Wednesday, 01 September 2010

Big Brother's Eye in the Sky

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Many Internet users look at websites that share aerial imaging technology as a novelty, a fun way to see what their house and community look like from the air. Little do they know that various levels of government around the world are using it for less amusing means. Sites like Google Earth and Bing Maps are being used as a tool to find so-called "tax cheats" and individuals and businesses that willingly or unwillingly sneaked past the building permit process.

In the nation of Greece the government has used the technology to enforce its absurd wealth tax by scanning suburbs and homes of doctors, lawyers, and businessmen in an effort to find pools, villas, and vehicles that, according to Greek officials, certainly cannot be afforded or maintained by recorded income levels. In its initial round of searches for swimming pools the government found just under 17,000 pools when only 324 had been claimed by taxpayers. Enforcing the tax code through such investigative measures has netted the nation 1.8 billion Euros in back taxes and fines in just the first 6 months of this year alone.

A little closer to home, many municipalities in the United States are following Greece’s lead. In Riverhead on Long Island, Google Earth is also being used to find swimming pools, specifically those that were erected without town notice or do not meet the town’s building code. In that town of 27,000  people, about 250 unregistered pools were discovered. The homeowners were forced to make their pools compliant and, of course, pay Riverhead for their permits. That one simple task brought in $38,000 of revenues for the town.

With nations like Greece (whose financial descent is being mirrored by the United States of America) and communities like Riverhead (the size of which is similar to many communities across the country) seeing great success with aerial surveillance, many more government entities are following suit, playing around on the computer and subsequently playing hardball with property owners.

To see this in action, you need only to refer to Pennsylvania’s springtime ad campaign in which they ran 30-second spots on television brazenly playing the Big Brother card. In the commercial, satellite imagery zoomed-in on a typical Pennsylvania home and a robotic narrative voice cited the homeowner for his tax evasion, noting they know where he lives and that he has a “nice car” and a “nice house." The ad ended with a threat to Pennsylvania taxpayers that read “find us before we find you.” It was meant to put fear into commonwealth residents — and no doubt for many it did.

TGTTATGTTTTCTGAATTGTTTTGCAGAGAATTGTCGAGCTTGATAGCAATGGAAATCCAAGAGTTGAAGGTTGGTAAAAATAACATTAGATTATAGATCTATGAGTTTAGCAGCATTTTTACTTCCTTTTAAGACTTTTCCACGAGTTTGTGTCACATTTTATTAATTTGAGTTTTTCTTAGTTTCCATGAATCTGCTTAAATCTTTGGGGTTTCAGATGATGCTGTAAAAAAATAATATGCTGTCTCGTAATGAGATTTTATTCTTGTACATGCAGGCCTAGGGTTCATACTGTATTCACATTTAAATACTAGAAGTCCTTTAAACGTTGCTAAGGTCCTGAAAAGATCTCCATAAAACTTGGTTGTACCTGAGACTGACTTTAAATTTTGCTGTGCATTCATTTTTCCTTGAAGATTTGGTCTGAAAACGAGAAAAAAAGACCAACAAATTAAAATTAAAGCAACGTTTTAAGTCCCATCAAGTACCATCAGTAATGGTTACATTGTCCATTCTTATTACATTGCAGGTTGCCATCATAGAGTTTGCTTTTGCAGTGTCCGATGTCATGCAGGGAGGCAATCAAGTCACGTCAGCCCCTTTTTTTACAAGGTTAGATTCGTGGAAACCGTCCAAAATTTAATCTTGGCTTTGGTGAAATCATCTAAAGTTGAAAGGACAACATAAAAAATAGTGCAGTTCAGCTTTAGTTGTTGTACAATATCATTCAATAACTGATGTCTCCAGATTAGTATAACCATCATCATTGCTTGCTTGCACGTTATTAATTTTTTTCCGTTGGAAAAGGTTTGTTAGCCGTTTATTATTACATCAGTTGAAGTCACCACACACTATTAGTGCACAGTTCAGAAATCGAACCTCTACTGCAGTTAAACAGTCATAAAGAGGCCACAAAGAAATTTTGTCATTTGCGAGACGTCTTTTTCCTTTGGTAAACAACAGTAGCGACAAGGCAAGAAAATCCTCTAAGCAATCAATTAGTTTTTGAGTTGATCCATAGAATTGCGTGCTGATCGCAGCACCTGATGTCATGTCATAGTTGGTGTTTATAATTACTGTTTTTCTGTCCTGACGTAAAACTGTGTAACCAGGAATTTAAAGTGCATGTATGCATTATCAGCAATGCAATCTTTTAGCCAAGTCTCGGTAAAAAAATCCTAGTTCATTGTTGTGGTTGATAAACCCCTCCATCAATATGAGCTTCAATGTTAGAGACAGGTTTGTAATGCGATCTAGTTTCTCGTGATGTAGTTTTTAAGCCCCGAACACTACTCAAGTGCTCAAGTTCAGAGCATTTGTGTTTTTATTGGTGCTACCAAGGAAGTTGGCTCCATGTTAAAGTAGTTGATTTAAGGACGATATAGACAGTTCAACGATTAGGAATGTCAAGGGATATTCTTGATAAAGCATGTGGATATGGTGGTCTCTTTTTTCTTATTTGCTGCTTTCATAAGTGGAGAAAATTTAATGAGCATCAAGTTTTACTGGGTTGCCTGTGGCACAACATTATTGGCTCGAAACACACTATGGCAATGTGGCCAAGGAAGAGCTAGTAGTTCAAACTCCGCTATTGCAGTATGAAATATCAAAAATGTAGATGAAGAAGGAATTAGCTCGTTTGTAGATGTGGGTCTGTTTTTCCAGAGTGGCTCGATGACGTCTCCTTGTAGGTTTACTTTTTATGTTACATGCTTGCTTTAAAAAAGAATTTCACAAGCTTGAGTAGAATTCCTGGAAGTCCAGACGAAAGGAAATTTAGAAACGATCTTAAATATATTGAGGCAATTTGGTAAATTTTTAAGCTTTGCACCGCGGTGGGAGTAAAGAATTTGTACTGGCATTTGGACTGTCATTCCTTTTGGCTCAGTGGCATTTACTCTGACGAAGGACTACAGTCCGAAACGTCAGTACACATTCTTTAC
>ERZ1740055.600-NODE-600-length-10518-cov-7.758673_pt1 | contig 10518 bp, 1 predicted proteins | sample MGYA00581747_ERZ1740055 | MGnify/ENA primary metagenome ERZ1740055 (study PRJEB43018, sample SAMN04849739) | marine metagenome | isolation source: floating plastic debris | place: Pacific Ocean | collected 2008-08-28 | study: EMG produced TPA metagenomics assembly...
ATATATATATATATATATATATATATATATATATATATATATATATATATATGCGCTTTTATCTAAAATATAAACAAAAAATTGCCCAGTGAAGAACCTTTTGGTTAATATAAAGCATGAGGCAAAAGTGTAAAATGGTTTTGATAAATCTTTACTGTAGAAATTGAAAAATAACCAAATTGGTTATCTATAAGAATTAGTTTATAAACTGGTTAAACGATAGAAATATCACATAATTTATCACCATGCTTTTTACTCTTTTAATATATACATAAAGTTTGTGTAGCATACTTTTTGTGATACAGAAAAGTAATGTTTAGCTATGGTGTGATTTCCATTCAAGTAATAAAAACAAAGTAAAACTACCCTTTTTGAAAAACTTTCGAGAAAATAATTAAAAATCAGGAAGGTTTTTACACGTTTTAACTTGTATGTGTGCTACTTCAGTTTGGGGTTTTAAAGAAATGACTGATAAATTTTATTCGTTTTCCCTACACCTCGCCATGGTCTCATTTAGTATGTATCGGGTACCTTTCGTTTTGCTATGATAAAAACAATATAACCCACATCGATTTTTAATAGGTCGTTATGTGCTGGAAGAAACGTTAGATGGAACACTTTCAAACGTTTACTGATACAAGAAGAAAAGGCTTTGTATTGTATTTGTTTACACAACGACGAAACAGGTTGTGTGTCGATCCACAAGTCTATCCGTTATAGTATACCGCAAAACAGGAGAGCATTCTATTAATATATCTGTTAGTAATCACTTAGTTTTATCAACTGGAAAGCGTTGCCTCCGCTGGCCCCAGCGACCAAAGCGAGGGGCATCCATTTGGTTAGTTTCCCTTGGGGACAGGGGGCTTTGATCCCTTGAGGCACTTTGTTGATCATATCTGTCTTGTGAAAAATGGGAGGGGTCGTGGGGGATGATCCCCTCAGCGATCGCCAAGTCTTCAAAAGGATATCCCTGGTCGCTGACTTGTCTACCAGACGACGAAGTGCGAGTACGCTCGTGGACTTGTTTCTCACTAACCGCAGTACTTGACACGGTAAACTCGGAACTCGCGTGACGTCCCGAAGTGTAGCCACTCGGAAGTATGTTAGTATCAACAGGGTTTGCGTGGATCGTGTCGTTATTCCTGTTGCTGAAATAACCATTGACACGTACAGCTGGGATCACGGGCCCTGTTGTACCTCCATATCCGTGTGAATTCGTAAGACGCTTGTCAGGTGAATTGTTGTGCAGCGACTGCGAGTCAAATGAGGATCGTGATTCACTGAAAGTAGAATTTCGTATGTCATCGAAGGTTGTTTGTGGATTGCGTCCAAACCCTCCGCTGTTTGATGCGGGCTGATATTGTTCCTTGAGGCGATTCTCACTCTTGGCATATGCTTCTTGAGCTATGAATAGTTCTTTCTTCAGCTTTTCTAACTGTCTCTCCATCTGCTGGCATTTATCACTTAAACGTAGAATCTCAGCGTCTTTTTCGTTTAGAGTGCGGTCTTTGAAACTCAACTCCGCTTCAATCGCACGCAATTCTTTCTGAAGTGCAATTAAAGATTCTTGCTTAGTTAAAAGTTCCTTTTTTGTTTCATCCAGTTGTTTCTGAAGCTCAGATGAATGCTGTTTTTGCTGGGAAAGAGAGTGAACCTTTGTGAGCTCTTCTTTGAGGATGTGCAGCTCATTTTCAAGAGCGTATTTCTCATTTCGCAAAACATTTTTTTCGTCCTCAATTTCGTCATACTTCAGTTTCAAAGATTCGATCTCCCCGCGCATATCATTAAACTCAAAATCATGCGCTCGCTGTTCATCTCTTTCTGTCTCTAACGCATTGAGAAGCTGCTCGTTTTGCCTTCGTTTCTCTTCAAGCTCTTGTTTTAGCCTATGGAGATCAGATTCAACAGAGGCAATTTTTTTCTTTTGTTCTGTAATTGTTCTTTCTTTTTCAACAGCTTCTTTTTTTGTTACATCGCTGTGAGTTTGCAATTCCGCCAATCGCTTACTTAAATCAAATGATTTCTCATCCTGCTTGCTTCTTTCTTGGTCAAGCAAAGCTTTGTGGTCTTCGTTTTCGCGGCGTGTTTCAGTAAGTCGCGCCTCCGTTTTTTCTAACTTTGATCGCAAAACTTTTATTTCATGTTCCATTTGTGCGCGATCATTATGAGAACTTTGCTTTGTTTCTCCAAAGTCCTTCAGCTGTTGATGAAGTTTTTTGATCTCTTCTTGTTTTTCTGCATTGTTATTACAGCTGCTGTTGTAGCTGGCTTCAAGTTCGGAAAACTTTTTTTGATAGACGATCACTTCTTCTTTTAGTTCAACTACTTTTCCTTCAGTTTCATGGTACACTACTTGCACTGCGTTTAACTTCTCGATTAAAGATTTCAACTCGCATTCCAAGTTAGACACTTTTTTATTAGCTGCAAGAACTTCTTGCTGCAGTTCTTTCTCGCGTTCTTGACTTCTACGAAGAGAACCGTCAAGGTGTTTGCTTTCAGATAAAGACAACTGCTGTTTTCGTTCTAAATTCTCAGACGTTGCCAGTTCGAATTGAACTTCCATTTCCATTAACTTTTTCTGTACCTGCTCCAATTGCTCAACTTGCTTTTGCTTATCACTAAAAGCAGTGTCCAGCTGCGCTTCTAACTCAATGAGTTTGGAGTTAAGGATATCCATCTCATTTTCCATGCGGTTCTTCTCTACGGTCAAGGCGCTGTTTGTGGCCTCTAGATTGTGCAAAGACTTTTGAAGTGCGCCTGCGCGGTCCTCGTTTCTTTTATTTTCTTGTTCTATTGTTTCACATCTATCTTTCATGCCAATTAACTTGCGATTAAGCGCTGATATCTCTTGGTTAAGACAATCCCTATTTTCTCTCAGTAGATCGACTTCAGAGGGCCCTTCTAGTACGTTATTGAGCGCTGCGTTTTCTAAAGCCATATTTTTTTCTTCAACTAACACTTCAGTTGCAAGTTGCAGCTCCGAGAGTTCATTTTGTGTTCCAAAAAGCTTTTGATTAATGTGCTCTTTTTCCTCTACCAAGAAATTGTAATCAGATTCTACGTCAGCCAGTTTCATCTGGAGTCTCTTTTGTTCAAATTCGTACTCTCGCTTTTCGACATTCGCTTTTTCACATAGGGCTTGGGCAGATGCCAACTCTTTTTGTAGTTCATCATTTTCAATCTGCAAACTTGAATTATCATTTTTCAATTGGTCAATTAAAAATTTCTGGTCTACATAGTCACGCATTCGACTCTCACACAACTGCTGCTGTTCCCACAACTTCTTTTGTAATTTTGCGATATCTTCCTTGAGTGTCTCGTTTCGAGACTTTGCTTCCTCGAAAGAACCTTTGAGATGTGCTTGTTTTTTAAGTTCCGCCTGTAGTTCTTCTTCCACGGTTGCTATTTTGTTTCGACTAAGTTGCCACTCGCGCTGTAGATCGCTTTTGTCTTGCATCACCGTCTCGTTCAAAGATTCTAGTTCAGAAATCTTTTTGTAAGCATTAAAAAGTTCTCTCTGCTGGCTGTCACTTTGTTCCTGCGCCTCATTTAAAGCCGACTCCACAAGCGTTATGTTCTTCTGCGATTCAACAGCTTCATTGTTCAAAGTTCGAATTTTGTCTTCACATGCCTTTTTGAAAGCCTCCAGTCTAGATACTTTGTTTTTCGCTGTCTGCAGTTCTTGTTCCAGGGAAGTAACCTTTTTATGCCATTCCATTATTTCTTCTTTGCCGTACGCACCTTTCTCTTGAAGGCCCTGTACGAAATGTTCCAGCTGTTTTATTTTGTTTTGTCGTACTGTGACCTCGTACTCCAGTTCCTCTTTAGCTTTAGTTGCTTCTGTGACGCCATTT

The Tax Man of the Modern Age tells us a great deal of what our government has become. America was intended to be a truly unique nation –— a government by and for the people — and with a government its citizens of were never to fear.  It doesn’t matter if one is a tax evader or not. With these developments in technology and the abuse thereof, even the most law-abiding and straight-laced Americans must worry that the government could be watching our every move or analyzing the details of our last bastion of personal liberty, our homes and lands, places once rightly thought to be private and free of government intrusion.

Unlike socialist Greece, which is a very poor example for America to be following in the first place, our God-given rights are recognized and protected by a Constitution that should be preventing such an intrusion on our lives. The Fourth Amendment, which addresses this matter, so eloquently says “The right of the people to be secure in their persons, houses, papers, and effects, against unreasonable searches and seizures, shall not be violated, and no Warrants shall issue, but upon probable cause, supported by Oath or affirmation, and particularly describing the place to be searched, and the persons or things to be seized.” 

It’s obvious that through these practices our government is exceeding the limits imposed on it. No one’s privacy is secure because aerial intrusion is, without a doubt, unreasonable. Under normal circumstances the government needs just cause to enter a domain, some sort of belief that a crime has been or may be committed. With Google Earth, that has been thrown aside: Tax collectors and building inspectors don’t have any inkling whether a supposed crime is being committed or not yet are allowed to search a property unabated in hopes of finding a broken law. In this case, everyone is guilty until proven innocent.

As aerial imagery technology advances even further (widespread real-time satellite surveillance is not out of the question in the coming years) and more municipalities and agencies jump onto the current bandwagon, the misuse of Google Earth and Bing Maps by tax collecting entities will hopefully see a significant struggle in the courts as more people are stung by it or wake up to Big Brother’s unconstitutional and immoral abuses of its people.

 

 

 

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